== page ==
La Samourai Wallet It is oriented towards the protection and guarantee of privacy of users. So it implements the CoinJoin method through the interface of Whirlpool to mix and match the inputs and outputs of transactions from the same user, to make them appear to come from a CoinJoin transaction. This wallet is available for both computers and smartphones that operate with the Android system. Additional, we have a complete guide on how to use Samurai Wallet and its Whirlpool so you can get the most out of CoinJoin.
For its part, Wasabi wallet use the service of Chaumian CoinJoin and the network protocol Tor to mix transactions and guarantee maximum privacy to its users. Making transactions virtually impossible to track, as well as the public IPs used. Both wallets handle commission rates for using these privacy and anonymity services.
Likewise, the implementation of the software JoinMarket de CoinJoin also seeks to improve privacy and anonymity in Bitcoin transactions. Allowing users to buy, at a very low fee, a place within a CoinJoin transaction, as if it were a market. In fact, JoinMarket It operates as a market for Bitcoin transactions.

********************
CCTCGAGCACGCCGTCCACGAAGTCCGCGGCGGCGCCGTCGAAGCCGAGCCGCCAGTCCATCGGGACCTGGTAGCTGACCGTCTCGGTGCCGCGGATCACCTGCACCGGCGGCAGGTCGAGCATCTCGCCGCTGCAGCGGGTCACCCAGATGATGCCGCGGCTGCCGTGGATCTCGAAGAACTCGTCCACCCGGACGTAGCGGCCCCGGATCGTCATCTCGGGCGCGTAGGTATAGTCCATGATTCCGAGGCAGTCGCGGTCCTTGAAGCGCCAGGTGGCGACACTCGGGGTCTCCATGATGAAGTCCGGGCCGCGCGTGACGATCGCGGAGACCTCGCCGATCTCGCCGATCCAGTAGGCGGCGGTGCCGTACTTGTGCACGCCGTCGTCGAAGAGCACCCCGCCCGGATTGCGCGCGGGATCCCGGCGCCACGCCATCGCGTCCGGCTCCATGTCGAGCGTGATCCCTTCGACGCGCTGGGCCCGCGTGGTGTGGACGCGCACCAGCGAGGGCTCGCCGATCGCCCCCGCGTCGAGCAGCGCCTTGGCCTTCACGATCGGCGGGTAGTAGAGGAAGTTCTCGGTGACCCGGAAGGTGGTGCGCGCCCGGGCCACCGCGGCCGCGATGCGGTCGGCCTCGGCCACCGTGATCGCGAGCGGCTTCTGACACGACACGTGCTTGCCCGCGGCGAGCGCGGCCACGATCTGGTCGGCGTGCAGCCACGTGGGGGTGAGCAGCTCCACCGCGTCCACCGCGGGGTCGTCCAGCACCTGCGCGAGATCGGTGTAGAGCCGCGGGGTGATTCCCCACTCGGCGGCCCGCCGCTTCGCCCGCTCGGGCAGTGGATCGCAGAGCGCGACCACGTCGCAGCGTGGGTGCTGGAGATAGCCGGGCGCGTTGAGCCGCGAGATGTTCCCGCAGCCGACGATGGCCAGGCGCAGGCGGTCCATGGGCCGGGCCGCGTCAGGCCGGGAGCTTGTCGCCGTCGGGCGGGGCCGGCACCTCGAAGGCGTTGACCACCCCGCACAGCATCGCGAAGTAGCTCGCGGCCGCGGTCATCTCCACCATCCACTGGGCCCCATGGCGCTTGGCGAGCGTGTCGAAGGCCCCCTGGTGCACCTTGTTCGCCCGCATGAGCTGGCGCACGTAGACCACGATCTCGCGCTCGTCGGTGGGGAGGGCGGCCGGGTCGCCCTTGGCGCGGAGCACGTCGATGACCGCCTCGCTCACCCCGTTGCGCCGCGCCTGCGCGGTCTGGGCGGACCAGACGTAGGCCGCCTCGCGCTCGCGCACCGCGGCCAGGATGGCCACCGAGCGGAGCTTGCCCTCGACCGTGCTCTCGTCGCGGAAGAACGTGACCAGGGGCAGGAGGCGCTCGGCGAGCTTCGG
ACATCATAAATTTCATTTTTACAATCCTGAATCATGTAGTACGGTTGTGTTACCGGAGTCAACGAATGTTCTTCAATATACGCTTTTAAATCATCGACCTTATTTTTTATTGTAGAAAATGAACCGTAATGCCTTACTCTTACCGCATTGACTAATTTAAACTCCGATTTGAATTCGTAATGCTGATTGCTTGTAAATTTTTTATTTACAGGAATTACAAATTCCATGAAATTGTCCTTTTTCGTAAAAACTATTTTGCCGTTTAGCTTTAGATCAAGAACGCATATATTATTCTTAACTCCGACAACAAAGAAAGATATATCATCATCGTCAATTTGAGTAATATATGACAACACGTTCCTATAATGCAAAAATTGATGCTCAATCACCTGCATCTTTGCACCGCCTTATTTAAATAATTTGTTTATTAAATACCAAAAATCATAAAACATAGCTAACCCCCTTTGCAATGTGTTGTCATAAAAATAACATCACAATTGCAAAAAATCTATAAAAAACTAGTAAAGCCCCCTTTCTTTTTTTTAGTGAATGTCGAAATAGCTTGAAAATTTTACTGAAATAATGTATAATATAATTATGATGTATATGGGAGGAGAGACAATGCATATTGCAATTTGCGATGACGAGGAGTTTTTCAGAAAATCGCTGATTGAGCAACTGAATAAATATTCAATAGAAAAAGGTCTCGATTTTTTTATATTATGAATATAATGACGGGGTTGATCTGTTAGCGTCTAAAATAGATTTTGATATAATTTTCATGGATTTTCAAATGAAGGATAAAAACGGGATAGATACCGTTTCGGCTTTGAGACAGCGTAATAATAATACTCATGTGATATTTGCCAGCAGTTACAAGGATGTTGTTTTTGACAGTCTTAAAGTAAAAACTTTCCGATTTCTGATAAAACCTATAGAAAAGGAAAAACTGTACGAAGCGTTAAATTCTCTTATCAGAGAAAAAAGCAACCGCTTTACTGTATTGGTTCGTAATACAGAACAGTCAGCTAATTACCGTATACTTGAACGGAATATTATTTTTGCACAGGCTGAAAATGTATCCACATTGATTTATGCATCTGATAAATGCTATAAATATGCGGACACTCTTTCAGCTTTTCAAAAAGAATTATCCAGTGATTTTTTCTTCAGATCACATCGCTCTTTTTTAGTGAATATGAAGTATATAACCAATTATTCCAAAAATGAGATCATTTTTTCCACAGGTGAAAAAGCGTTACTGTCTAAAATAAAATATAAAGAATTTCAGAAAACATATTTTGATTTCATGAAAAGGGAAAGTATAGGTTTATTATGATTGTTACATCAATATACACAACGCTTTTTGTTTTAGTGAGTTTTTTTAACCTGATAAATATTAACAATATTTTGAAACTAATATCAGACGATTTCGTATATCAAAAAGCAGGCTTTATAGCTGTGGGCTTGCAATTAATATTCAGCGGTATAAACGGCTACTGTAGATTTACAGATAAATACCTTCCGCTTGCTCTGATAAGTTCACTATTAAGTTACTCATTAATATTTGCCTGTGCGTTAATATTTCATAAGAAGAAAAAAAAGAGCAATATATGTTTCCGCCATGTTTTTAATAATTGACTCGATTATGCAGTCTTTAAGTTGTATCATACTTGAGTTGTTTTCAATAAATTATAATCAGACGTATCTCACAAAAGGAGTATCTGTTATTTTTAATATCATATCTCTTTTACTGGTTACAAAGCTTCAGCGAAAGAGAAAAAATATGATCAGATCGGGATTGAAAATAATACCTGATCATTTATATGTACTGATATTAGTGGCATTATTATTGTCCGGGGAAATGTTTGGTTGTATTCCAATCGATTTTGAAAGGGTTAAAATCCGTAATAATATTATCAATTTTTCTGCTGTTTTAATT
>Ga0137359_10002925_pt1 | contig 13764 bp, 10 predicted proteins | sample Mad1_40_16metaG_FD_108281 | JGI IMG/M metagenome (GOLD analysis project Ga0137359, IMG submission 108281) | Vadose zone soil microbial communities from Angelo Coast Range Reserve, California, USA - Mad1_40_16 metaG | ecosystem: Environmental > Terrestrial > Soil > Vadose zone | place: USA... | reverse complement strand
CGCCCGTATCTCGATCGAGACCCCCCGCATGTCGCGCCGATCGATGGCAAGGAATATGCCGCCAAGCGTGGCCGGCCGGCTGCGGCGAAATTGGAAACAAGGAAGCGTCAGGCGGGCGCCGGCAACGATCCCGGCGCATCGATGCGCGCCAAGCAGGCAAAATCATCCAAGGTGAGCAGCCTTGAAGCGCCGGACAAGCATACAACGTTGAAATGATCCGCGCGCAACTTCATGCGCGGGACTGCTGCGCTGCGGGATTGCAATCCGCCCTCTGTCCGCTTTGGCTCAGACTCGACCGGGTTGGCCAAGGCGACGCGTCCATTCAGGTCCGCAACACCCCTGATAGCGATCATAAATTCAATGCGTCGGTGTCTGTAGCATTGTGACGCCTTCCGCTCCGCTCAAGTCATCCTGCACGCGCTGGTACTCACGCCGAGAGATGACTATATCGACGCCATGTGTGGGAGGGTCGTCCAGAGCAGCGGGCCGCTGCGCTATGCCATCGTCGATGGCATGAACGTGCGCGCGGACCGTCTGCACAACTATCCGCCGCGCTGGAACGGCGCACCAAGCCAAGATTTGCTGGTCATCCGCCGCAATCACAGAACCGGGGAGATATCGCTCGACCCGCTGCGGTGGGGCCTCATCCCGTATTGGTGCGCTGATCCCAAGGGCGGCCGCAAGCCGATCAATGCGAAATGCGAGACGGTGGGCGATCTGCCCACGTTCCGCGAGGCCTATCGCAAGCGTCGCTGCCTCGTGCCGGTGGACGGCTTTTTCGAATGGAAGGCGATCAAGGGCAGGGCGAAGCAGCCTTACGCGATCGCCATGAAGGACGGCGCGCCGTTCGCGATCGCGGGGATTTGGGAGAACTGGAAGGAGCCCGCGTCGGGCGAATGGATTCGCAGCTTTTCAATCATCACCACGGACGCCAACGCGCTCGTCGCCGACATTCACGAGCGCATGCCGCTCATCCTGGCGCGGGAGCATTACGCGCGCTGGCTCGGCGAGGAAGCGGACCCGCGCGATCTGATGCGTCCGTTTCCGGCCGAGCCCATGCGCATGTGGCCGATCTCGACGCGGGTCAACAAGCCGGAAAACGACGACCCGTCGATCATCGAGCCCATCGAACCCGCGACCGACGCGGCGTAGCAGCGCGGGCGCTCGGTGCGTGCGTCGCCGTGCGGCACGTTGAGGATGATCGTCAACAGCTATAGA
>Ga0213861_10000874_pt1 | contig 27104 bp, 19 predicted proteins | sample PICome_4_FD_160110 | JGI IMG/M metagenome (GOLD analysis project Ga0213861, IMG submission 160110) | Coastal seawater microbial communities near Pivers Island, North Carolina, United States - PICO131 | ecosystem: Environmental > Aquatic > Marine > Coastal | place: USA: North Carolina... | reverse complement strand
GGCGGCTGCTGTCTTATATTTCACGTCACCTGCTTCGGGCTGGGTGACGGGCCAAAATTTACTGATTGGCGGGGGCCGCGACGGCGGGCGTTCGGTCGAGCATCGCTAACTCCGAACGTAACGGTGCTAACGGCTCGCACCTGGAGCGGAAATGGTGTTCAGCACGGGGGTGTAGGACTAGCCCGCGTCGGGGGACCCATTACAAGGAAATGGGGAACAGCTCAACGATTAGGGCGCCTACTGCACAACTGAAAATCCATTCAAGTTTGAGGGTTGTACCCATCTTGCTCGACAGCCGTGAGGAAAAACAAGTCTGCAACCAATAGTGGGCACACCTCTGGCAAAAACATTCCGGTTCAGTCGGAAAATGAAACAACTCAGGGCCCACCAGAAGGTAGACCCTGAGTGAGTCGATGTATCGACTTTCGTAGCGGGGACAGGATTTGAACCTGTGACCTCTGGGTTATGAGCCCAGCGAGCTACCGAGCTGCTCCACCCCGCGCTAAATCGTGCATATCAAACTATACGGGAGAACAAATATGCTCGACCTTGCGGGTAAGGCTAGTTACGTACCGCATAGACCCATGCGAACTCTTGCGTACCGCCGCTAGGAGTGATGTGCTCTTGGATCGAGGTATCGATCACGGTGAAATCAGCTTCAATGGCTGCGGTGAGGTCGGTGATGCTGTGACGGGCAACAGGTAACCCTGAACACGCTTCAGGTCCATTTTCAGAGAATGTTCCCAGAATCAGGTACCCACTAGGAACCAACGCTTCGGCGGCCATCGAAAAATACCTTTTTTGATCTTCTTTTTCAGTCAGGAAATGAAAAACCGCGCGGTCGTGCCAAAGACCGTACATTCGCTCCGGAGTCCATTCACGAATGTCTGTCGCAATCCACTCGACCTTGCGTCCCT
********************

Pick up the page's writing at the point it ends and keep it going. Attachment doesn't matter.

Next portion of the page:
In summary, the implementation of CoinJoin has turned out to be a very effective and efficient method to ensure privacy and anonymity in the Bitcoin network. But like any method, it requires massive use to guarantee anonymity in all existing bitcoin coins to date. The greater the number of users that implement CoinJoin, the greater the number of private bitcoins.
Curiosities about CoinJoin
At this point it is important to highlight some curiosities about CoinJoin born from questions and concerns of Bitcoin users. Among them we can mention:
CoinJoin and the myth of absolute anonymity
CoinJoin does not guarantee 100% anonymity. This is because data analysis, blockchain behavior, even network data interception can still be done for the analysis of a target under investigation that uses Bitcoin. So the myth that CoinJoin guarantees 100% privacy is false. It certainly improves it on a level not seen in Bitcoin without this protocol, but complete anonymity is not guaranteed in any way.
The cost of a CoinJoin transaction is much higher than that of a common Bitcoin transaction. This is because CoinJoin performs “mix jumps” that are nothing more than additional cryptocurrency transactions between CoinJoin participants. Each of these jumps generates a new transaction that in turn has an associated mining fee. In total, the more mining jumps the greater the anonymity achieved but the higher the cost of the final CoinJoin transaction will have.